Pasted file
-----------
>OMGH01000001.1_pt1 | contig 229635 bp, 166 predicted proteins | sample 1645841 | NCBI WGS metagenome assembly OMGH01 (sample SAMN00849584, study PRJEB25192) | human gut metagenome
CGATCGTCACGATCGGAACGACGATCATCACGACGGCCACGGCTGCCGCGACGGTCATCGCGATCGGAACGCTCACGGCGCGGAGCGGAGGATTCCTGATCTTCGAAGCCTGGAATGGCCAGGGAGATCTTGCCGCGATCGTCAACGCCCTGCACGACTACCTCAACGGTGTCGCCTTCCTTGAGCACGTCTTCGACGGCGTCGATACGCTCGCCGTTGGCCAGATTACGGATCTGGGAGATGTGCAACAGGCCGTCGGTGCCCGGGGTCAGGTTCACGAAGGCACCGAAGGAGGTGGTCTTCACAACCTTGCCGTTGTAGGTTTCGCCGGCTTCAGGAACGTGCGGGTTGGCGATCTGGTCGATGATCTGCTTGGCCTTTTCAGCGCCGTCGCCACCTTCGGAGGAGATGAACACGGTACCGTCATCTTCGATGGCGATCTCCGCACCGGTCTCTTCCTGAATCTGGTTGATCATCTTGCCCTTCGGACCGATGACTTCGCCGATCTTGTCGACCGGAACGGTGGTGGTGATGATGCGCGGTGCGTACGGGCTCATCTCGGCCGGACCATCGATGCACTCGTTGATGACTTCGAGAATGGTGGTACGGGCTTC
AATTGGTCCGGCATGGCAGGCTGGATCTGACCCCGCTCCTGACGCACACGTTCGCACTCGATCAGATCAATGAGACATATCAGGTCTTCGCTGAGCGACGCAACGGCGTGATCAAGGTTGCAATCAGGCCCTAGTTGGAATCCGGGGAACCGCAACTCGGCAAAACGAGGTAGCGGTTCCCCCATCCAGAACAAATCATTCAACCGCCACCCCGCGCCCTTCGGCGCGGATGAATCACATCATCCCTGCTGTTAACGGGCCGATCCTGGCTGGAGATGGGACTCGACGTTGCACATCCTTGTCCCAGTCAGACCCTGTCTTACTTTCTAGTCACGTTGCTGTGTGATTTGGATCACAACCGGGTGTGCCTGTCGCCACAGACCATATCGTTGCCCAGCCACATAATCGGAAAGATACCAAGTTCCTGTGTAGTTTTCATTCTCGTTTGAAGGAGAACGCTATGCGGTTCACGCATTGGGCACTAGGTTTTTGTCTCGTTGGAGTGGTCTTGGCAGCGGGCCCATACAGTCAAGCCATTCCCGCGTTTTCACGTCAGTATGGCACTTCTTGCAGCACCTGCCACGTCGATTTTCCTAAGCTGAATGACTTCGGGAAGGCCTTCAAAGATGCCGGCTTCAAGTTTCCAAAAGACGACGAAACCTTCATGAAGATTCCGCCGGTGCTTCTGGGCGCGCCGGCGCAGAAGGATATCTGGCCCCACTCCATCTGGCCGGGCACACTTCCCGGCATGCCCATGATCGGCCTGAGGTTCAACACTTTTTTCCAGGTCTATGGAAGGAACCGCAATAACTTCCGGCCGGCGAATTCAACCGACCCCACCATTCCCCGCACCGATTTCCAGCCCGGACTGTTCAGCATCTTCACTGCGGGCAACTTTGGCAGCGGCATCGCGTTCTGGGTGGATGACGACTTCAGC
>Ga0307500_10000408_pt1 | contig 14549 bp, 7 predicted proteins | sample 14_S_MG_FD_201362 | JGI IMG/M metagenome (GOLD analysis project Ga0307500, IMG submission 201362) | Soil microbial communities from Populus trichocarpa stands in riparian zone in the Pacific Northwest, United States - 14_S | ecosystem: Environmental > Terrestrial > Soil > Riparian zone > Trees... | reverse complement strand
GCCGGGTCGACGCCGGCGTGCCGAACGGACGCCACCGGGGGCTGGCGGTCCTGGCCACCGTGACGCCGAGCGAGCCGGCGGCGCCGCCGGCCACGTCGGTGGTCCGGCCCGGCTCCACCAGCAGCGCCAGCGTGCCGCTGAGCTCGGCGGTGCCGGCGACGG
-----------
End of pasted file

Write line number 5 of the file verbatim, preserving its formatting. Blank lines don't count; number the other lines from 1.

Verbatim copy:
GCCGGGTCGACGCCGGCGTGCCGAACGGACGCCACCGGGGGCTGGCGGTCCTGGCCACCGTGACGCCGAGCGAGCCGGCGGCGCCGCCGGCCACGTCGGTGGTCCGGCCCGGCTCCACCAGCAGCGCCAGCGTGCCGCTGAGCTCGGCGGTGCCGGCGACGG